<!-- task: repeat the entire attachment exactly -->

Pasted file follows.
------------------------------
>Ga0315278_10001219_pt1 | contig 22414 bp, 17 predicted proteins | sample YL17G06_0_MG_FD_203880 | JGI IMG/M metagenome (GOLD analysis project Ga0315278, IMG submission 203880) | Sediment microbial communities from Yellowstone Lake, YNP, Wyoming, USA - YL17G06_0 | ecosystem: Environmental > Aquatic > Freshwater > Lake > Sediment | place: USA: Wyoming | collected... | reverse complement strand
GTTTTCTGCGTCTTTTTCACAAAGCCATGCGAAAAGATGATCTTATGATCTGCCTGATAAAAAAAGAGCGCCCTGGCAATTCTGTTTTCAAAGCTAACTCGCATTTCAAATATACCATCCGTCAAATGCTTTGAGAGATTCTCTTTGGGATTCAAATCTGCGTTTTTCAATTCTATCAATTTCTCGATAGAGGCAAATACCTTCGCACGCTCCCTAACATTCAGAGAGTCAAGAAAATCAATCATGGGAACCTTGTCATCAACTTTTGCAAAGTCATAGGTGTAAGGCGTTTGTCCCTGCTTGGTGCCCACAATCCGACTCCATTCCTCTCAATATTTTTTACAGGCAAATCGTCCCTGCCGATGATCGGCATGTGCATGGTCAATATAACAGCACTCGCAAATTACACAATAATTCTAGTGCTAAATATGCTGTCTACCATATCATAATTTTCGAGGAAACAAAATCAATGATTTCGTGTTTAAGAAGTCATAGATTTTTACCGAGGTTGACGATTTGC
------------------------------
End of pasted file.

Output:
>Ga0315278_10001219_pt1 | contig 22414 bp, 17 predicted proteins | sample YL17G06_0_MG_FD_203880 | JGI IMG/M metagenome (GOLD analysis project Ga0315278, IMG submission 203880) | Sediment microbial communities from Yellowstone Lake, YNP, Wyoming, USA - YL17G06_0 | ecosystem: Environmental > Aquatic > Freshwater > Lake > Sediment | place: USA: Wyoming | collected... | reverse complement strand
GTTTTCTGCGTCTTTTTCACAAAGCCATGCGAAAAGATGATCTTATGATCTGCCTGATAAAAAAAGAGCGCCCTGGCAATTCTGTTTTCAAAGCTAACTCGCATTTCAAATATACCATCCGTCAAATGCTTTGAGAGATTCTCTTTGGGATTCAAATCTGCGTTTTTCAATTCTATCAATTTCTCGATAGAGGCAAATACCTTCGCACGCTCCCTAACATTCAGAGAGTCAAGAAAATCAATCATGGGAACCTTGTCATCAACTTTTGCAAAGTCATAGGTGTAAGGCGTTTGTCCCTGCTTGGTGCCCACAATCCGACTCCATTCCTCTCAATATTTTTTACAGGCAAATCGTCCCTGCCGATGATCGGCATGTGCATGGTCAATATAACAGCACTCGCAAATTACACAATAATTCTAGTGCTAAATATGCTGTCTACCATATCATAATTTTCGAGGAAACAAAATCAATGATTTCGTGTTTAAGAAGTCATAGATTTTTACCGAGGTTGACGATTTGC